Rebuilding an Emergency Fund

What to Know When Rebuilding an Emergency Fund

Boy on bed with his piggy bank

Take heart if you're recovering from a financial disaster. Rebuilding your emergency fund may actually be easier the second time around.

After all, if you've used your emergency fund, you now know the value of having one, which may make the sacrifice involved in any kind of saving a little more palatable.

Use what you learned

You also have the benefit of knowing exactly how well your emergency fund worked for you. Was your money easily accessible? Was the amount you saved sufficient? Did you have to rely on credit cards to fill in the gaps?

Expenses especially are easy to calculate during good times, but it's not until your budget truly is tight that you're able to easily draw the line between needs and wants. Plus, if you were able to cut excessive spending and live without those unnecessary items already, you can continue to do so.

Don't delay saving again

You should begin the rebuilding process as soon as possible. As tempting as it may be to put emergency fund saving off and splurge on those luxuries you may have denied yourself, you never know when another financial disaster could strike. And you're not being pessimistic to expect one.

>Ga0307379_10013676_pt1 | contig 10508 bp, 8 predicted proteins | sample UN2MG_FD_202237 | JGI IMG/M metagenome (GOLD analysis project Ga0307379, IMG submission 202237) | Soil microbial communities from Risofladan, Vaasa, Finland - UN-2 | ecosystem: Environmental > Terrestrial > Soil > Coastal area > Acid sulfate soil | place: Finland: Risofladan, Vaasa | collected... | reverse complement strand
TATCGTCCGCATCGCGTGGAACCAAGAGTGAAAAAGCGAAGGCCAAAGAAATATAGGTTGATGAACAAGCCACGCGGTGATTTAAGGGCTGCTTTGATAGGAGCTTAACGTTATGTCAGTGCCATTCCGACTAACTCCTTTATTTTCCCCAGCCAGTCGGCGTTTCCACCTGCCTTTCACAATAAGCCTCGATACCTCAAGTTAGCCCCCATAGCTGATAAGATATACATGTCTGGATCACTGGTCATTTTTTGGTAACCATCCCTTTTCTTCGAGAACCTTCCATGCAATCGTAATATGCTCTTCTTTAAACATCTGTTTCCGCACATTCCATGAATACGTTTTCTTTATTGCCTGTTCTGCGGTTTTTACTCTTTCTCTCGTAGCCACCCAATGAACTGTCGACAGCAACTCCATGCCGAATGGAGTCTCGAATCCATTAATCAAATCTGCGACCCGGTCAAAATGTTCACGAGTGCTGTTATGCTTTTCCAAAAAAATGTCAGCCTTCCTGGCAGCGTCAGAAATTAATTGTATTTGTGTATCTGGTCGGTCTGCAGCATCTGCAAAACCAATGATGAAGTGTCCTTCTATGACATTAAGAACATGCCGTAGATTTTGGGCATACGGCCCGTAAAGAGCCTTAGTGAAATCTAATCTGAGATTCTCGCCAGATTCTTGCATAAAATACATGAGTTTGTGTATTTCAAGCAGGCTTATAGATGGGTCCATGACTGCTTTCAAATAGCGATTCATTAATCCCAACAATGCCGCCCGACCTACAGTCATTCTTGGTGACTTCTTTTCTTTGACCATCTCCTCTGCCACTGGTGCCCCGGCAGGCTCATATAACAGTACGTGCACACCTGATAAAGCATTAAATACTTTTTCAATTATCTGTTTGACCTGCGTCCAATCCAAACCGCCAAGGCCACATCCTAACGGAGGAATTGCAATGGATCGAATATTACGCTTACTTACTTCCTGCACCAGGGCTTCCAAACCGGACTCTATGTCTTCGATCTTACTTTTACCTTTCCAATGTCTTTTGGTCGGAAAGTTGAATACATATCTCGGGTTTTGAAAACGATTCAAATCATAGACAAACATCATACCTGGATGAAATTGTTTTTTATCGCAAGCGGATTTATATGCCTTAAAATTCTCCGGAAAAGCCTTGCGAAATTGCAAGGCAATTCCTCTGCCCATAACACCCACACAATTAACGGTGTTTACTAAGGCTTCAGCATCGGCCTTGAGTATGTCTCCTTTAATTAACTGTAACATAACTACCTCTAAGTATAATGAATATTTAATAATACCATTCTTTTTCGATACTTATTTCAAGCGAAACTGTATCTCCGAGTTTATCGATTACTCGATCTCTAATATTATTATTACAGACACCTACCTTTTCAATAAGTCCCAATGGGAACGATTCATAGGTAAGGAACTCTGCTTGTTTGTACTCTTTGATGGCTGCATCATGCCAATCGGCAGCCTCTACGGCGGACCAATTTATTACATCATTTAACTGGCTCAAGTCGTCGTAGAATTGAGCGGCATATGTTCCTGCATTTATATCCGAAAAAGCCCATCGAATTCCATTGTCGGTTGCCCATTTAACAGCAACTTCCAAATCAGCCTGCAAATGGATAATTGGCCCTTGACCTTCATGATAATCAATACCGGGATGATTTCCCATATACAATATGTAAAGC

Your initial goal might be to get your emergency fund back up to $1,000. That amount is enough to get you back on the right path and give you some peace of mind.

Once you've reached your initial $1,000 goal, you can work upward toward your base. This time around, you can use your recent experience to set an amount that you're comfortable having as a base for your emergency fund. Ask yourself how short you were (if you were), and try to figure out why.

It may take a while to reach your ultimate goal—but if you remember correctly, building an emergency fund took time, too.